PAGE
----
Government Restrictions Rapidly Increasing Adoption Rate of Drones, Study Finds
Government Restrictions on Drones: Attitudes towards so-called “disruptives technology,” is fortunately changing since drones have played an important role in assisting in meeting some of the needs from COVID-19.
For too long people have associated unmanned aerial vehicles (UAVs) with the military bombings many have witnessed on television. With the increasing support drones have shown, especially in the medical field, minds have become open to the possibilities of services that drones may be able to do in society.
COVID-19 & Drones
We have about a dozen blogs on the contributions that drones have made in response to the COVID-19 coronavirus. Because of their flexibility, agility and speed, drones are especially well suited for crisis response.
Medical supply delivery is an area where drones have been very involved. They have also been active in disinfecting large areas, and monitoring social distancing. Cargo drones have also been in demand for global air cargo.
A study based upon a survey of 325 senior executives in the European aerospace industry, found that 62% of those surveyed said that disruptive technologies are contributing to making their companies more competitive. In fact, 52% believe that they will witness autonomous and electric aircraft in the skies within the next few years.
These positive responses show how the attitudes of people, especially senior executives, feel about this fairly recent disruptive technology. Some fairly recent studies have demonstrated that as many as about a third of people who were questioned, said they are interested in receiving drone deliveries.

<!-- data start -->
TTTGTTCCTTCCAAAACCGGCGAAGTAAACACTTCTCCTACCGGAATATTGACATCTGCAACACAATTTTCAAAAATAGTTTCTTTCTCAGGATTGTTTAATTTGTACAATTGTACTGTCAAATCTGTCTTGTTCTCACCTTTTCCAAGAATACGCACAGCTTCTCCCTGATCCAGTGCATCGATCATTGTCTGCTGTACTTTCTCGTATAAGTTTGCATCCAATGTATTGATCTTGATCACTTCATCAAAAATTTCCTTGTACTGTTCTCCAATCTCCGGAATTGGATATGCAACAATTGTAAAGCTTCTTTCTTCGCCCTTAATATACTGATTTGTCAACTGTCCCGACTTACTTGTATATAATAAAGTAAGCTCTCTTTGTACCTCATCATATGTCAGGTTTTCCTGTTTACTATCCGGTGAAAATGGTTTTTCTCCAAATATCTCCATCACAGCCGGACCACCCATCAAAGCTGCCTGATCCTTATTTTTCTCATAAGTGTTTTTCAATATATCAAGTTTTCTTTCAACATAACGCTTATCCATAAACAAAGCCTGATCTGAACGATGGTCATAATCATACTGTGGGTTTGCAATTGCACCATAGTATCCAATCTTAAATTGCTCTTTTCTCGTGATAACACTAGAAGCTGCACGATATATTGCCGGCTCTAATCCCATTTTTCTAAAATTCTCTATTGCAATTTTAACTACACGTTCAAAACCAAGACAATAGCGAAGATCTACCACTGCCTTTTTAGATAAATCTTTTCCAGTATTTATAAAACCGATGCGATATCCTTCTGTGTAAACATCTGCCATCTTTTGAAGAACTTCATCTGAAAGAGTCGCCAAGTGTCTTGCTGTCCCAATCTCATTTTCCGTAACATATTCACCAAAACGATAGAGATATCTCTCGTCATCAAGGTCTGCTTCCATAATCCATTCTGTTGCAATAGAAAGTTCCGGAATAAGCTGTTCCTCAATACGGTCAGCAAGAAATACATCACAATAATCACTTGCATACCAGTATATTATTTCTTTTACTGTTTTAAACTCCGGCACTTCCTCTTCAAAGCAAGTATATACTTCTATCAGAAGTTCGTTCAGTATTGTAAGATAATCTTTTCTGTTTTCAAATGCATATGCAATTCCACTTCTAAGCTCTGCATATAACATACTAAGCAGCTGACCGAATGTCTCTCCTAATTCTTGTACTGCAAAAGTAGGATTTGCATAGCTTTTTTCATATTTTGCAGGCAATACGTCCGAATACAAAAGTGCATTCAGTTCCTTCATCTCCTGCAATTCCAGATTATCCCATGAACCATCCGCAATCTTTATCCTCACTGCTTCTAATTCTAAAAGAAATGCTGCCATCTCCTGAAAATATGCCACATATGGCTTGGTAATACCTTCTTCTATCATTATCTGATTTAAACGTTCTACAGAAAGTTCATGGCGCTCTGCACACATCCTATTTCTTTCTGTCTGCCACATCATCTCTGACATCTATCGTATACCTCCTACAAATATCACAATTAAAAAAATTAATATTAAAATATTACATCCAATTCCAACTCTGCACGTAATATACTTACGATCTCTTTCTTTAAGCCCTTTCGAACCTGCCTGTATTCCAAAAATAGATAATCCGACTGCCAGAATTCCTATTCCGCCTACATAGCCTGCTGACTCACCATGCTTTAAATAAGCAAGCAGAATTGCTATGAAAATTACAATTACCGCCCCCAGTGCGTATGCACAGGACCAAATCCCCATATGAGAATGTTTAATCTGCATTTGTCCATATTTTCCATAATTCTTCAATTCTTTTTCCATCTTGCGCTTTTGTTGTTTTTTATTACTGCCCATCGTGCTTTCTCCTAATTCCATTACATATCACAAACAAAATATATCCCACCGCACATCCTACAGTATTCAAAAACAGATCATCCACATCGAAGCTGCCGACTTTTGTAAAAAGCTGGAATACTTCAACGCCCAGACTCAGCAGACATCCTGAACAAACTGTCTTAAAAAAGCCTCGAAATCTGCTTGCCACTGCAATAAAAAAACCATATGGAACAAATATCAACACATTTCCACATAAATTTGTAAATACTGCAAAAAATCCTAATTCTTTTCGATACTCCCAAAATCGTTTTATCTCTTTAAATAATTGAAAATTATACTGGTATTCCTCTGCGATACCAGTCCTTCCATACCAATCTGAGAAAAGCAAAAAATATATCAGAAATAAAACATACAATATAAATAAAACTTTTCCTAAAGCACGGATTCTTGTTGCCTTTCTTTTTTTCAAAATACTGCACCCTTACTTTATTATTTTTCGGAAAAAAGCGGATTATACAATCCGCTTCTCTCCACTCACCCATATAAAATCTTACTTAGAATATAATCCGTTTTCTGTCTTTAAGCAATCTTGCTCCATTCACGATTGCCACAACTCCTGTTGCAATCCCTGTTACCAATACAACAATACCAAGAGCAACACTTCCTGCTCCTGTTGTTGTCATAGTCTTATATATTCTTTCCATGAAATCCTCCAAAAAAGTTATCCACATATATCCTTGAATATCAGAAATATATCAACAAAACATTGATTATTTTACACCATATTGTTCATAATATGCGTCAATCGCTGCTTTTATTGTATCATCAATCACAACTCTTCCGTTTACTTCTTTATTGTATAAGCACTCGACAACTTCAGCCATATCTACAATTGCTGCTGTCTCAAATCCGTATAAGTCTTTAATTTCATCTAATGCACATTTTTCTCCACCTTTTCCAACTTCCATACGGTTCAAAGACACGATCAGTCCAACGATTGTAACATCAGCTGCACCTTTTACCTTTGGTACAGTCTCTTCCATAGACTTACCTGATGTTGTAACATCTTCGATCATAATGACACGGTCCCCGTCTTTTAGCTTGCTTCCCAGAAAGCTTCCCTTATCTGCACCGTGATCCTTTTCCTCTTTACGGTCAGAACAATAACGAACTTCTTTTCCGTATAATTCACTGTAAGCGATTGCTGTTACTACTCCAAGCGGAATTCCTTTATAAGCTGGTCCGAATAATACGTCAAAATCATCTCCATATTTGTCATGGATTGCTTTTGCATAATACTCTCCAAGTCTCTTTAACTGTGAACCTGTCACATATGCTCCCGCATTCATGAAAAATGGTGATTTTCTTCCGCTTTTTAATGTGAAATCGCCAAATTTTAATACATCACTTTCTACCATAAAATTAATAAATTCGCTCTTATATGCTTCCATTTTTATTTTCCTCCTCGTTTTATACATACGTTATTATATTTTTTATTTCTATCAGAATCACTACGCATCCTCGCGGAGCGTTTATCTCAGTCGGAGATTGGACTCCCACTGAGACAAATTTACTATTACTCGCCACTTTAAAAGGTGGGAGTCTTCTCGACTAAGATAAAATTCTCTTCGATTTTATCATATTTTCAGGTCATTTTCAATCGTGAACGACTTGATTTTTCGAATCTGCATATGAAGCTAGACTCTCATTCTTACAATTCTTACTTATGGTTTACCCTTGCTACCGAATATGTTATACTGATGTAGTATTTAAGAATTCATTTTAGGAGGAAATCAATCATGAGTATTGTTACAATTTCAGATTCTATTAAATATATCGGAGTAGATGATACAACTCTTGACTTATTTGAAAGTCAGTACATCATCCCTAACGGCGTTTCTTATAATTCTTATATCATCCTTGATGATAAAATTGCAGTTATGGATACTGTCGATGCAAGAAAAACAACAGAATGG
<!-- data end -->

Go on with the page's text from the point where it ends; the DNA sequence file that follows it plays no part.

These same executives also expressed their sentiments that not only did disruptive technologies make their companies more competitive, but also that current trends towards autonomous aircraft and on-demand mobility, were an inevitable outcome. In fact, 58 % said they believe that autonomous aircraft and on-demand flights are the future of commercial aerospace, while the same percentage of them also believe that commercial electric short-haul flights will become available in a few years.
Federal Regulation and Government Restrictions
Nonetheless many drone operators and enthusiasts have expressed their disappointment that federal regulations have not kept up with the technology. Their feeling is that prohibitions on flying drones over people, and at night, are out-dated.
However there are hopeful signs because a Wing Hummingbird drone from Project Wing arrived and set down its package at a delivery location in Blacksburg, Virginia, last year. Furthermore, Federal regulators announced that plans were underway to allow drone operators to fly their UAVs over populated areas and at night, as long as operators are properly trained and the drones are equipped with anti-collision lighting.
Transportation Secretary, Elaine Chao, made the following hopeful statement in a speech at a major transportation conference in Washington, D.C., last year (2019).
“This will help communities reap the considerable economic benefits of this growing industry and helping our country remain a global technology leader.”
It is no secret that drones have become increasingly popular among hobbyists and those who use them for commercial purposes. Transportation Secretary, Chao, says that by mid-December, 2019 the FAA had registered nearly 1.3 million drones nationwide and had registered more than 116,000 drone operators.
With the government restrictions decreasing and the adoption rate of drones inceasing, the future for drones looks bright.
These changes make it possible for drones to be used much more extensively in such areas as surveying construction sites and delivering critical medical supplies to first responders, as well as numerous other uses.